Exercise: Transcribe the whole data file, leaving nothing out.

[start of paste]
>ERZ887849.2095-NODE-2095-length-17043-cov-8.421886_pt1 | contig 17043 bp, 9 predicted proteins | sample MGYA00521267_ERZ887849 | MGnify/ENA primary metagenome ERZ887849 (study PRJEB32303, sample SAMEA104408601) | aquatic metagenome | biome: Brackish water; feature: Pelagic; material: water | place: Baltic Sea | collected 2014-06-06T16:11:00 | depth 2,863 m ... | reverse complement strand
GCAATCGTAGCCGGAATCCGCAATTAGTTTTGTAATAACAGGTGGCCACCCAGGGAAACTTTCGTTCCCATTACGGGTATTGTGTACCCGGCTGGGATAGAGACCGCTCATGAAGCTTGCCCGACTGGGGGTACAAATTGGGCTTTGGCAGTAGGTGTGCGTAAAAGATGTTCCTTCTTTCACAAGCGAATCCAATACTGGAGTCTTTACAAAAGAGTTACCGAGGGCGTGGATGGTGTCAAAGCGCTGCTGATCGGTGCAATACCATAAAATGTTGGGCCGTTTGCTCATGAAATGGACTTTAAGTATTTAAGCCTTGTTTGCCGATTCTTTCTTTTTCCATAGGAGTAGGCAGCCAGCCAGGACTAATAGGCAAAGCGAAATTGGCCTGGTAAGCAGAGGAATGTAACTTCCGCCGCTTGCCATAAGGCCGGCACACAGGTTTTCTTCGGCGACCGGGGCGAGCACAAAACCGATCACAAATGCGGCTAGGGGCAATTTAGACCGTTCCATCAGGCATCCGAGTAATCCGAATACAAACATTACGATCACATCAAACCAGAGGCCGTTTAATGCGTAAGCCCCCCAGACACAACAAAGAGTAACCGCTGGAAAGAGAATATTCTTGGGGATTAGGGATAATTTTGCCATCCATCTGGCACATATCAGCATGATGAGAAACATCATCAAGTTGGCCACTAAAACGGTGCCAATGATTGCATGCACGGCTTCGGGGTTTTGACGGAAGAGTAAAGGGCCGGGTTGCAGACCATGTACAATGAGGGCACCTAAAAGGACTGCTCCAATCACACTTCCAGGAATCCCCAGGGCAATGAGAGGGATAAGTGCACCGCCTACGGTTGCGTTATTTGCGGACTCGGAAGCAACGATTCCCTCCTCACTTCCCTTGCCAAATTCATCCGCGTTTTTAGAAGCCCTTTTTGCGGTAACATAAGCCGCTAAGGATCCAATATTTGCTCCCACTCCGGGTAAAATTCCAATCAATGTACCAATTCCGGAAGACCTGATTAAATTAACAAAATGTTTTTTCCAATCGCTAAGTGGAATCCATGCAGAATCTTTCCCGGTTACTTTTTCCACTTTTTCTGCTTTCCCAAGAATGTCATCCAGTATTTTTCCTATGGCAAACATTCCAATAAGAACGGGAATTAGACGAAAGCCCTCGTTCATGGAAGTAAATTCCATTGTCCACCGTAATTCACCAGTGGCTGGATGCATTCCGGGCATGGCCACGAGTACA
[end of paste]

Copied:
>ERZ887849.2095-NODE-2095-length-17043-cov-8.421886_pt1 | contig 17043 bp, 9 predicted proteins | sample MGYA00521267_ERZ887849 | MGnify/ENA primary metagenome ERZ887849 (study PRJEB32303, sample SAMEA104408601) | aquatic metagenome | biome: Brackish water; feature: Pelagic; material: water | place: Baltic Sea | collected 2014-06-06T16:11:00 | depth 2,863 m ... | reverse complement strand
GCAATCGTAGCCGGAATCCGCAATTAGTTTTGTAATAACAGGTGGCCACCCAGGGAAACTTTCGTTCCCATTACGGGTATTGTGTACCCGGCTGGGATAGAGACCGCTCATGAAGCTTGCCCGACTGGGGGTACAAATTGGGCTTTGGCAGTAGGTGTGCGTAAAAGATGTTCCTTCTTTCACAAGCGAATCCAATACTGGAGTCTTTACAAAAGAGTTACCGAGGGCGTGGATGGTGTCAAAGCGCTGCTGATCGGTGCAATACCATAAAATGTTGGGCCGTTTGCTCATGAAATGGACTTTAAGTATTTAAGCCTTGTTTGCCGATTCTTTCTTTTTCCATAGGAGTAGGCAGCCAGCCAGGACTAATAGGCAAAGCGAAATTGGCCTGGTAAGCAGAGGAATGTAACTTCCGCCGCTTGCCATAAGGCCGGCACACAGGTTTTCTTCGGCGACCGGGGCGAGCACAAAACCGATCACAAATGCGGCTAGGGGCAATTTAGACCGTTCCATCAGGCATCCGAGTAATCCGAATACAAACATTACGATCACATCAAACCAGAGGCCGTTTAATGCGTAAGCCCCCCAGACACAACAAAGAGTAACCGCTGGAAAGAGAATATTCTTGGGGATTAGGGATAATTTTGCCATCCATCTGGCACATATCAGCATGATGAGAAACATCATCAAGTTGGCCACTAAAACGGTGCCAATGATTGCATGCACGGCTTCGGGGTTTTGACGGAAGAGTAAAGGGCCGGGTTGCAGACCATGTACAATGAGGGCACCTAAAAGGACTGCTCCAATCACACTTCCAGGAATCCCCAGGGCAATGAGAGGGATAAGTGCACCGCCTACGGTTGCGTTATTTGCGGACTCGGAAGCAACGATTCCCTCCTCACTTCCCTTGCCAAATTCATCCGCGTTTTTAGAAGCCCTTTTTGCGGTAACATAAGCCGCTAAGGATCCAATATTTGCTCCCACTCCGGGTAAAATTCCAATCAATGTACCAATTCCGGAAGACCTGATTAAATTAACAAAATGTTTTTTCCAATCGCTAAGTGGAATCCATGCAGAATCTTTCCCGGTTACTTTTTCCACTTTTTCTGCTTTCCCAAGAATGTCATCCAGTATTTTTCCTATGGCAAACATTCCAATAAGAACGGGAATTAGACGAAAGCCCTCGTTCATGGAAGTAAATTCCATTGTCCACCGTAATTCACCAGTGGCTGGATGCATTCCGGGCATGGCCACGAGTACA